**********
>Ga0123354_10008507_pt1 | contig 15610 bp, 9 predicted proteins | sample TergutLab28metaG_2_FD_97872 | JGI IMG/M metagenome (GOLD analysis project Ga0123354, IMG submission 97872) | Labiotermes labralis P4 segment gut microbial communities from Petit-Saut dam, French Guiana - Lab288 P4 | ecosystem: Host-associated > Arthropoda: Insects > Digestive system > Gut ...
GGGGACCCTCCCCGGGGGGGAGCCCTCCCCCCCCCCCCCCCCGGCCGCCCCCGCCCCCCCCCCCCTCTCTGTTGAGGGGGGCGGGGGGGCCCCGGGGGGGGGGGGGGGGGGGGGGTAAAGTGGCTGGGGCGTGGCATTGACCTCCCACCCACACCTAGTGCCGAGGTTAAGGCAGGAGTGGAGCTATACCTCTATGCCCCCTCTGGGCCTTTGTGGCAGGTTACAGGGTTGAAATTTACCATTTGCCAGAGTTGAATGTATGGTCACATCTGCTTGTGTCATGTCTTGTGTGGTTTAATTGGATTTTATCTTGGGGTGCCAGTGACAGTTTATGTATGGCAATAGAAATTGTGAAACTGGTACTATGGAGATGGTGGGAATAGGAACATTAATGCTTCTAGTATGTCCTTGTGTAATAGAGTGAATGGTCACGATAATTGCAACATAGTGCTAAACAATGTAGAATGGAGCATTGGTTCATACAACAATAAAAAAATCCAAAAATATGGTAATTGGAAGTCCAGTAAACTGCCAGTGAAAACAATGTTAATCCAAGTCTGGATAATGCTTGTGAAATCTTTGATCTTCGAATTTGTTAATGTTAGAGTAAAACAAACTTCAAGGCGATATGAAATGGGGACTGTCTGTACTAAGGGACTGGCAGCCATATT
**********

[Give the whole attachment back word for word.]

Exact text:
>Ga0123354_10008507_pt1 | contig 15610 bp, 9 predicted proteins | sample TergutLab28metaG_2_FD_97872 | JGI IMG/M metagenome (GOLD analysis project Ga0123354, IMG submission 97872) | Labiotermes labralis P4 segment gut microbial communities from Petit-Saut dam, French Guiana - Lab288 P4 | ecosystem: Host-associated > Arthropoda: Insects > Digestive system > Gut ...
GGGGACCCTCCCCGGGGGGGAGCCCTCCCCCCCCCCCCCCCCGGCCGCCCCCGCCCCCCCCCCCCTCTCTGTTGAGGGGGGCGGGGGGGCCCCGGGGGGGGGGGGGGGGGGGGGGTAAAGTGGCTGGGGCGTGGCATTGACCTCCCACCCACACCTAGTGCCGAGGTTAAGGCAGGAGTGGAGCTATACCTCTATGCCCCCTCTGGGCCTTTGTGGCAGGTTACAGGGTTGAAATTTACCATTTGCCAGAGTTGAATGTATGGTCACATCTGCTTGTGTCATGTCTTGTGTGGTTTAATTGGATTTTATCTTGGGGTGCCAGTGACAGTTTATGTATGGCAATAGAAATTGTGAAACTGGTACTATGGAGATGGTGGGAATAGGAACATTAATGCTTCTAGTATGTCCTTGTGTAATAGAGTGAATGGTCACGATAATTGCAACATAGTGCTAAACAATGTAGAATGGAGCATTGGTTCATACAACAATAAAAAAATCCAAAAATATGGTAATTGGAAGTCCAGTAAACTGCCAGTGAAAACAATGTTAATCCAAGTCTGGATAATGCTTGTGAAATCTTTGATCTTCGAATTTGTTAATGTTAGAGTAAAACAAACTTCAAGGCGATATGAAATGGGGACTGTCTGTACTAAGGGACTGGCAGCCATATT